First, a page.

Ash Wednesday comes from the Jewish practice of doing penance wearing “sackcloth and ashes.” The Old Testament tells us how the people of Nineveh, the Syrian King, Queen Esther and others fasted wearing sackcloth and ashes, Also, in the early Church, Christians who had committed serious sins were instructed to do public penance wearing sackcloth and ashes. The prophet Joel in his Old testament book insists that we should experience a complete conversion of heart, and not simply regret for our sins. We are invited to assimilate the true spirit of fasting and prayer. We need to purify and renew our lives during the period of Lent by repentance, which means expressing sorrow for sins by turning away from occasions of sins and making a right turn to God. We need to express our repentance by being reconciled with God daily, by asking for forgiveness from those whom we have offended and by giving unconditional forgiveness to our neighbors who have offended us.We need to do prayerful fasting and little acts of penance for our sins, following the example of Jesus before his public ministry. Fasting reduces our “spiritual obesity” or the excessive accumulation of “fat” in our soul in the form of evil tendencies and evil habits. It also gives us additional moral and spiritual strength and encourages us to share our blessings with the needy.
Today, when the priest, dipping his thumb into ashes (collected from burnt palms of the previous Palm Sunday), marks your forehead with the sign of the cross, saying the words, "Remember that you are dust and to dust you will return" or “Repent and believe in the Gospel” – keep in mind that you are mortal beings and our bodies will become dust when buried and ashes if cremated and our life-span is very brief and unpredictable. This “ash sign” is then a strong warning that we will be eternally punished if we do not repent of our sins and do penance. It is also a loving invitation to realize and acknowledge our sinful condition and return to our loving and forgiving God with true repentance, as the prodigal son did.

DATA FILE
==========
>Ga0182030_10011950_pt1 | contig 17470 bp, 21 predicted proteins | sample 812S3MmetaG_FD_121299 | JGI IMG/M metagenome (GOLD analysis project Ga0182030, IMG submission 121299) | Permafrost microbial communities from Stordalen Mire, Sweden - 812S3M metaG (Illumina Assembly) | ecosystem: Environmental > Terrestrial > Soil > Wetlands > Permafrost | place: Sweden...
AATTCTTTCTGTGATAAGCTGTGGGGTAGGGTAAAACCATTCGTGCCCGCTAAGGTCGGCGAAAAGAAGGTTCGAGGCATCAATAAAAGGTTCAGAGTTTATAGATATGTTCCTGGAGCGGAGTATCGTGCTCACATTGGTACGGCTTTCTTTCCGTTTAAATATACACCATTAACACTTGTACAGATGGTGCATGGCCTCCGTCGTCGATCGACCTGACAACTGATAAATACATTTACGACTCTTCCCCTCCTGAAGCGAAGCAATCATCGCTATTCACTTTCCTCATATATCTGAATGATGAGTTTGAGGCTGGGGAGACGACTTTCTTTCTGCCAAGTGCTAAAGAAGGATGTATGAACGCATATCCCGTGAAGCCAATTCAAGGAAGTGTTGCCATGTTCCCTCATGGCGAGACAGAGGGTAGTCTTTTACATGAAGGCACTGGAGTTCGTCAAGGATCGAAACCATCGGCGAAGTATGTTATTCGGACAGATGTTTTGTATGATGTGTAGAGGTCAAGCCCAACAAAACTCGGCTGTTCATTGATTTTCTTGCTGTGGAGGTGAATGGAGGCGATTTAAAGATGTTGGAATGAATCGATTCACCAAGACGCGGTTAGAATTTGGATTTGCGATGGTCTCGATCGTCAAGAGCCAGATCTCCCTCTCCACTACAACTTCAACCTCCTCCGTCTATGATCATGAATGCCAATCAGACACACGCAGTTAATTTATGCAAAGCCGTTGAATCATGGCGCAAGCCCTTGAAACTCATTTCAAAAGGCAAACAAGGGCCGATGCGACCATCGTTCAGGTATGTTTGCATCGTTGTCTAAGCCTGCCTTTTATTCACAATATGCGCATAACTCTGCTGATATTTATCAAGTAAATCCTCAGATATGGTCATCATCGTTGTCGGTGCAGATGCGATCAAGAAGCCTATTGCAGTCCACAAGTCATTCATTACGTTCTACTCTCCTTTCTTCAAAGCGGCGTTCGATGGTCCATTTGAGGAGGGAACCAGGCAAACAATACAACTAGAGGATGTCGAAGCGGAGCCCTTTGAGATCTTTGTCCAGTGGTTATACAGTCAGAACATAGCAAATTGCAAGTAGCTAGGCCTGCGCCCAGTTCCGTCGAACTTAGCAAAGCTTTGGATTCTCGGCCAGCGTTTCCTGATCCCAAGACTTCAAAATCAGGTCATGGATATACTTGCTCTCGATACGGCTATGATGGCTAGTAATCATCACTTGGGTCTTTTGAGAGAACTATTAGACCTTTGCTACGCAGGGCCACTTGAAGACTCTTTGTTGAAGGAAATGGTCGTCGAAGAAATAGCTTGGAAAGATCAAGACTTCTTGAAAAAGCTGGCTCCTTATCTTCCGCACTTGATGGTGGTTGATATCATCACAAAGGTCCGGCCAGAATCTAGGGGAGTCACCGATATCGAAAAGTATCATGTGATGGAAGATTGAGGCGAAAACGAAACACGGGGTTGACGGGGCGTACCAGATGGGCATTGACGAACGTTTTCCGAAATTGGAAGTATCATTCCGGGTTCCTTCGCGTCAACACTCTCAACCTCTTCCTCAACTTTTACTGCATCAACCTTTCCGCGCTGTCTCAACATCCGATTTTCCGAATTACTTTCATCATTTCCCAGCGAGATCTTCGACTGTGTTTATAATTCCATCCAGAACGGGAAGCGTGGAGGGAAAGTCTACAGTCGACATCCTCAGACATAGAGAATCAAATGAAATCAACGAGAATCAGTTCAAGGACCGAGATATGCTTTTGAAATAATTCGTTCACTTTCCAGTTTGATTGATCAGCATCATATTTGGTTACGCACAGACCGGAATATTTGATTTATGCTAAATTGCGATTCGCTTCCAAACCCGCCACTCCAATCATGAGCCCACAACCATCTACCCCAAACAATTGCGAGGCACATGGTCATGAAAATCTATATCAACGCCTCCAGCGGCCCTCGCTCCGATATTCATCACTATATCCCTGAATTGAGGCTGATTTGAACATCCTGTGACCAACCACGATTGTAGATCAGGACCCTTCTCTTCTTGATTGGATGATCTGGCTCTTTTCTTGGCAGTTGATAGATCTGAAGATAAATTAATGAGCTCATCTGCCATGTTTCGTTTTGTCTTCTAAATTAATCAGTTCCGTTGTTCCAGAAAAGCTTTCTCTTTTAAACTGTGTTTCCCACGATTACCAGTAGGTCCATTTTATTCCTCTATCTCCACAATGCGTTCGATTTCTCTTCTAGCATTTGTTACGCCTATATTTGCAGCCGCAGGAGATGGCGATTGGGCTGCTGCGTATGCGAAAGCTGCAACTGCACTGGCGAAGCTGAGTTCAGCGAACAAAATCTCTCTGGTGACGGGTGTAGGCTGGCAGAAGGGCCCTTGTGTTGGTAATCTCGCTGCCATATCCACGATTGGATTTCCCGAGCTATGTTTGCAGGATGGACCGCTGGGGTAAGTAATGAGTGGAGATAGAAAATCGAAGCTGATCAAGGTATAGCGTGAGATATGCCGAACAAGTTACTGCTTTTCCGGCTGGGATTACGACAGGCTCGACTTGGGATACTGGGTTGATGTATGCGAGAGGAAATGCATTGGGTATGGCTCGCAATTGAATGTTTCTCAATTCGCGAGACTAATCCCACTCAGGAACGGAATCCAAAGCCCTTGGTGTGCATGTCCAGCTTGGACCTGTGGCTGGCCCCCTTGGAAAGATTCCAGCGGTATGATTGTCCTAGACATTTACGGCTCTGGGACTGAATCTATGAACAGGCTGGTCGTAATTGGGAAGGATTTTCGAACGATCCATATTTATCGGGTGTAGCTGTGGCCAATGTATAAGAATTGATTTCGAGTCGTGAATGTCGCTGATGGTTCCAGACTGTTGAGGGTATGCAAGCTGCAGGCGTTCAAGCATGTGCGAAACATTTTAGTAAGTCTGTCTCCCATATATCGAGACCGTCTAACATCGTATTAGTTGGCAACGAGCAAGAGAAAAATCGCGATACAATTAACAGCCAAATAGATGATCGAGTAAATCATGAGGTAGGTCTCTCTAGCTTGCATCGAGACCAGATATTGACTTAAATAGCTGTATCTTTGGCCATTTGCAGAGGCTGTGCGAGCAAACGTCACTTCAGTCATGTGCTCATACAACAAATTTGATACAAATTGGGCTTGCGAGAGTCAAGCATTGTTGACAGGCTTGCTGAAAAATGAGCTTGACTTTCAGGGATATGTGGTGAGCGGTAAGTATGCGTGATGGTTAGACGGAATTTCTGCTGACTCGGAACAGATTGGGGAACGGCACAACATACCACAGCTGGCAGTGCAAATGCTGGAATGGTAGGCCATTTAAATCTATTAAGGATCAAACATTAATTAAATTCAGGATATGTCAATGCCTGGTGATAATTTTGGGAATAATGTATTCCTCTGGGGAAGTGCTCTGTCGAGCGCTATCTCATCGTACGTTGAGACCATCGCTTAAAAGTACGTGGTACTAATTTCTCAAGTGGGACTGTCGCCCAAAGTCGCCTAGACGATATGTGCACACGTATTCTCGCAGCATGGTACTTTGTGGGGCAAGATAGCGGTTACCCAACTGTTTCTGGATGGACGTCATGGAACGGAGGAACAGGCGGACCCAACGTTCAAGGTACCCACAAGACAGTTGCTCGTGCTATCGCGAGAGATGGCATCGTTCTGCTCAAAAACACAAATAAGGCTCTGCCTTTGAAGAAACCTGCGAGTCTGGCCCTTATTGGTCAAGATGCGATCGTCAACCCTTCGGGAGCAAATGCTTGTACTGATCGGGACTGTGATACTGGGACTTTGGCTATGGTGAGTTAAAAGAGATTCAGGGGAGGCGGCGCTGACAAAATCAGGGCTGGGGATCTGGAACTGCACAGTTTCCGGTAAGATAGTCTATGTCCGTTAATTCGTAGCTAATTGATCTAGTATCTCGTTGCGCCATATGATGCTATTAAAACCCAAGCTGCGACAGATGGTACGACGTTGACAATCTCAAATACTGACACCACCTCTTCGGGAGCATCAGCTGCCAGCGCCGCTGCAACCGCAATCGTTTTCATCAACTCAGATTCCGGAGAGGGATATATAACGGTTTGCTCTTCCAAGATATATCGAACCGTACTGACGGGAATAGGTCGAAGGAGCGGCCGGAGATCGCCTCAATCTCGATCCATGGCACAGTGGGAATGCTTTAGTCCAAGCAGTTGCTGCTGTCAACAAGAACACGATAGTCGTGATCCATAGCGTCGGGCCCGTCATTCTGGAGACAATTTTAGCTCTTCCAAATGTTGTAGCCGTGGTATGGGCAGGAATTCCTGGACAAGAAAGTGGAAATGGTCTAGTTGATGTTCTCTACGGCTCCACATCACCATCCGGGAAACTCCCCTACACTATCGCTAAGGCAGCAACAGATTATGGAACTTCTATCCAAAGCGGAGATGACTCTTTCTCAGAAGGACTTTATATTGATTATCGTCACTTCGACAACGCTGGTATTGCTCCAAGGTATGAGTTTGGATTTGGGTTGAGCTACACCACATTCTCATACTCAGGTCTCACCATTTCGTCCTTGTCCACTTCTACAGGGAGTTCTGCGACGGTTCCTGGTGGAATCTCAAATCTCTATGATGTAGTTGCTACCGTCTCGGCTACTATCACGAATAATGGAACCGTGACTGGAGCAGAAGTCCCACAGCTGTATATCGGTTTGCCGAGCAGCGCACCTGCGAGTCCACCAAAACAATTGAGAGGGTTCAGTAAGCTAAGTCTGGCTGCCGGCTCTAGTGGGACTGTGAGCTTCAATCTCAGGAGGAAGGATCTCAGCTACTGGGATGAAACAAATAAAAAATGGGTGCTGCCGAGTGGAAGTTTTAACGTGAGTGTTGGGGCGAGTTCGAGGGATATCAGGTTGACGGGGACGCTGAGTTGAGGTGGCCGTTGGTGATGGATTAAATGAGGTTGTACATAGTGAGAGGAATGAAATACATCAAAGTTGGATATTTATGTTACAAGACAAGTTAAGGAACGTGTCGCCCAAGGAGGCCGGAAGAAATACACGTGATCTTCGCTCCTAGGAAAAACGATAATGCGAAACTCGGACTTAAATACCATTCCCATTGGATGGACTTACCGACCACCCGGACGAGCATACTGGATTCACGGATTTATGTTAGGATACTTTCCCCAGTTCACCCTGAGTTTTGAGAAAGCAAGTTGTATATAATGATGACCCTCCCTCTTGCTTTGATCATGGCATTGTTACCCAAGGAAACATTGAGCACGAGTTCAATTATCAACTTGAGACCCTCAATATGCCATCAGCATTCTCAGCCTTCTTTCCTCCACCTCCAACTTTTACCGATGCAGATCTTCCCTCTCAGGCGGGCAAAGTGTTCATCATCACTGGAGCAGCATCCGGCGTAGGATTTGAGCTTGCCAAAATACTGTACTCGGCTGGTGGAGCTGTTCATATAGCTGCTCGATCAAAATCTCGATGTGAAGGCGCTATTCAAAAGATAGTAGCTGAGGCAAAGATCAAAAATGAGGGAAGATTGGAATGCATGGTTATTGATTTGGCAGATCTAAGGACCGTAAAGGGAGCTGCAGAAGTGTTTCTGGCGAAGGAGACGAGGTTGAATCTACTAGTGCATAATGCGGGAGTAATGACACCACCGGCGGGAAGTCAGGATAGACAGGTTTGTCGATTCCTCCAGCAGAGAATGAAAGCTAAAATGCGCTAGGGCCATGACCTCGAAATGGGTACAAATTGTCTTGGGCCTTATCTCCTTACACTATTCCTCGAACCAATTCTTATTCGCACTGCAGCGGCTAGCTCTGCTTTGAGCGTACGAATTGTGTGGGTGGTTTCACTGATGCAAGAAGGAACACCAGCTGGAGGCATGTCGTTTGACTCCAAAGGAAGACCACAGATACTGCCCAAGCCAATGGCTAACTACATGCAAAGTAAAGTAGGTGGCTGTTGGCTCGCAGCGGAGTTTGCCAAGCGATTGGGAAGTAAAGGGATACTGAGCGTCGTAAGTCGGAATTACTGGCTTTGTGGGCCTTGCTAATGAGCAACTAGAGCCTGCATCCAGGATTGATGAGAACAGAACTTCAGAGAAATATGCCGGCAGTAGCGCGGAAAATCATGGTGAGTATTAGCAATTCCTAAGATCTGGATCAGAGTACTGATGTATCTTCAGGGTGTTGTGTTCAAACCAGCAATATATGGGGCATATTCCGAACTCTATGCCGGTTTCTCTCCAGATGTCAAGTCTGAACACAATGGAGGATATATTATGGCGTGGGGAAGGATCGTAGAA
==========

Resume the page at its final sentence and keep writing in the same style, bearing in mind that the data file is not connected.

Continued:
We enter into Lent, which should be for us a time for personal reflection on where we stand as Christians and how well we are accepting the gospel challenges in thought, word and deed. It is also a time for us to assess our relationships with our family, friends, and the other people we encounter, especially in our parish. We should examine what positive contributions we are able to make to other people’s lives and what we can do in the community to help eradicate the abuses which are part of our society.
We need to convert Lent into a time for spiritual growth and Christian maturation by participating in the Mass daily or a few days in the week; setting aside some part of my day for personal prayer; reading some Scripture, alone or, better still, with others; setting aside some money that I might spend on myself for meals, entertainment or clothes and giving it to an organization which takes care of the less fortunate in our society; abstaining from smoking, alcohol and other evil addictions; receiving the sacrament of reconciliation in Lent; participating in the “Stations of the Cross” on Fridays; doing some acts of charity, kindness and mercy every day in the Lent.
We need to use Lent as a time to fight daily against the evil within us and around us: Repenting and fighting against temptations and evil is a lifetime’s task. Jesus did not overcome Satan in the wilderness; he achieved that only in his death. Lent reminds us that we have to take up the fight each day against evil within us and around us, and never give up. Jesus has given the assurance that the Holy Spirit is with us empowering us so that final victory will be ours through Jesus Christ.